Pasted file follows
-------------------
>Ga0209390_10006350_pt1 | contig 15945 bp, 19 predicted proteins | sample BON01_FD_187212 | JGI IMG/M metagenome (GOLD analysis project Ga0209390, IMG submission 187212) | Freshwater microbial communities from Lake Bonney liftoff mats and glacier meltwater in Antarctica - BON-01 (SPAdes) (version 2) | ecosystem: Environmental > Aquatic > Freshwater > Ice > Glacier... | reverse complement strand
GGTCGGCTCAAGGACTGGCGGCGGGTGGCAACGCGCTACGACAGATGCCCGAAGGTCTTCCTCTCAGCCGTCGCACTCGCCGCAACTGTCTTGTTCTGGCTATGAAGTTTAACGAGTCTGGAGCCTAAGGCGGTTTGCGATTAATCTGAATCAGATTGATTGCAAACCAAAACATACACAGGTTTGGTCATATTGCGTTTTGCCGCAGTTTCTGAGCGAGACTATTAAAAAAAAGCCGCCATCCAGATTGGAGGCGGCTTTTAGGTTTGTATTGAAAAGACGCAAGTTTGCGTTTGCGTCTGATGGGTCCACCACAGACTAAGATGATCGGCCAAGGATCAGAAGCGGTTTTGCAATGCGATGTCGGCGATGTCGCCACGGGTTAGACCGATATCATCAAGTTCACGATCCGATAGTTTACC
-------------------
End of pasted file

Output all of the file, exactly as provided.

>Ga0209390_10006350_pt1 | contig 15945 bp, 19 predicted proteins | sample BON01_FD_187212 | JGI IMG/M metagenome (GOLD analysis project Ga0209390, IMG submission 187212) | Freshwater microbial communities from Lake Bonney liftoff mats and glacier meltwater in Antarctica - BON-01 (SPAdes) (version 2) | ecosystem: Environmental > Aquatic > Freshwater > Ice > Glacier... | reverse complement strand
GGTCGGCTCAAGGACTGGCGGCGGGTGGCAACGCGCTACGACAGATGCCCGAAGGTCTTCCTCTCAGCCGTCGCACTCGCCGCAACTGTCTTGTTCTGGCTATGAAGTTTAACGAGTCTGGAGCCTAAGGCGGTTTGCGATTAATCTGAATCAGATTGATTGCAAACCAAAACATACACAGGTTTGGTCATATTGCGTTTTGCCGCAGTTTCTGAGCGAGACTATTAAAAAAAAGCCGCCATCCAGATTGGAGGCGGCTTTTAGGTTTGTATTGAAAAGACGCAAGTTTGCGTTTGCGTCTGATGGGTCCACCACAGACTAAGATGATCGGCCAAGGATCAGAAGCGGTTTTGCAATGCGATGTCGGCGATGTCGCCACGGGTTAGACCGATATCATCAAGTTCACGATCCGATAGTTTACC